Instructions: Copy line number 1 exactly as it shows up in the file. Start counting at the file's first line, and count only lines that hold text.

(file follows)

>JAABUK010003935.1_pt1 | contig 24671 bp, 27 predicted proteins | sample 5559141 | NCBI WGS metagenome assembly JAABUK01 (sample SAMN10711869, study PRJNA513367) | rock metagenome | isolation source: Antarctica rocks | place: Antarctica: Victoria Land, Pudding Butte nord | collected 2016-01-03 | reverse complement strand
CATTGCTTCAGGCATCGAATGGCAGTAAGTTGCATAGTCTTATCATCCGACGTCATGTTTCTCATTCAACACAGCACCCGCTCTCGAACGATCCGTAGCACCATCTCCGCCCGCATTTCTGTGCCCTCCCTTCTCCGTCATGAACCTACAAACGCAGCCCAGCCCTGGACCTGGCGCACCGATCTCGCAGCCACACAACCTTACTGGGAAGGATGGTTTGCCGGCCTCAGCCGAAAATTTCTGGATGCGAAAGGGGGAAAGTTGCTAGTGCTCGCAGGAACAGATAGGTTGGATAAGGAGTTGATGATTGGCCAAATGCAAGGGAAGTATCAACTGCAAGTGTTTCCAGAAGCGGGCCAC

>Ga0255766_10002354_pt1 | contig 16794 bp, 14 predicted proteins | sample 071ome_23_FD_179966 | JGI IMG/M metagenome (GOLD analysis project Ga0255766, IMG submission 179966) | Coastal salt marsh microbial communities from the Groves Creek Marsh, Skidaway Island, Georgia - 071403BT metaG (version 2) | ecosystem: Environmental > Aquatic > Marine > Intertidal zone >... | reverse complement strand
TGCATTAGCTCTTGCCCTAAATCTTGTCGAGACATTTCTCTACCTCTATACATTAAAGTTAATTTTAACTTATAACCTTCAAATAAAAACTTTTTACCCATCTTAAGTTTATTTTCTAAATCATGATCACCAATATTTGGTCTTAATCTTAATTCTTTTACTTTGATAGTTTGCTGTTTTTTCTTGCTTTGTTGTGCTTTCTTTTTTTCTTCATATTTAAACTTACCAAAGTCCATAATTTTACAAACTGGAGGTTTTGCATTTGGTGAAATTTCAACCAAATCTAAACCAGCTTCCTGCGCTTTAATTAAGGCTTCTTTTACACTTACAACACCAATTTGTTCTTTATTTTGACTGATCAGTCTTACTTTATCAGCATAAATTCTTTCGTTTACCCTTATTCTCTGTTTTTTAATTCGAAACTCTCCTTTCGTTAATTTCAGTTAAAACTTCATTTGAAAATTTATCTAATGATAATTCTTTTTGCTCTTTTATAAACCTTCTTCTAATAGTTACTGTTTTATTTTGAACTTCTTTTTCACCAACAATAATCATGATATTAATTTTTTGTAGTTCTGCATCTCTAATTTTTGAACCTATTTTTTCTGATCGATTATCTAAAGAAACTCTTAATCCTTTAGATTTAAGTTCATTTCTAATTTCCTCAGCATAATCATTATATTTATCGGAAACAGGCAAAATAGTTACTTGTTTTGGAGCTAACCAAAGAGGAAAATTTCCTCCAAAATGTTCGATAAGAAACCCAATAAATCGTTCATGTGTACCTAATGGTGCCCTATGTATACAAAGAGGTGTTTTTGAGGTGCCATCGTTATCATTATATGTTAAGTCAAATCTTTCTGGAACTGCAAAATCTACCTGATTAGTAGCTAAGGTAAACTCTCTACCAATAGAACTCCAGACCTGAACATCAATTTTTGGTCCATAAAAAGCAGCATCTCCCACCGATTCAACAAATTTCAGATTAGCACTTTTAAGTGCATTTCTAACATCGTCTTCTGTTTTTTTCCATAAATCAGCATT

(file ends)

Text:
>JAABUK010003935.1_pt1 | contig 24671 bp, 27 predicted proteins | sample 5559141 | NCBI WGS metagenome assembly JAABUK01 (sample SAMN10711869, study PRJNA513367) | rock metagenome | isolation source: Antarctica rocks | place: Antarctica: Victoria Land, Pudding Butte nord | collected 2016-01-03 | reverse complement strand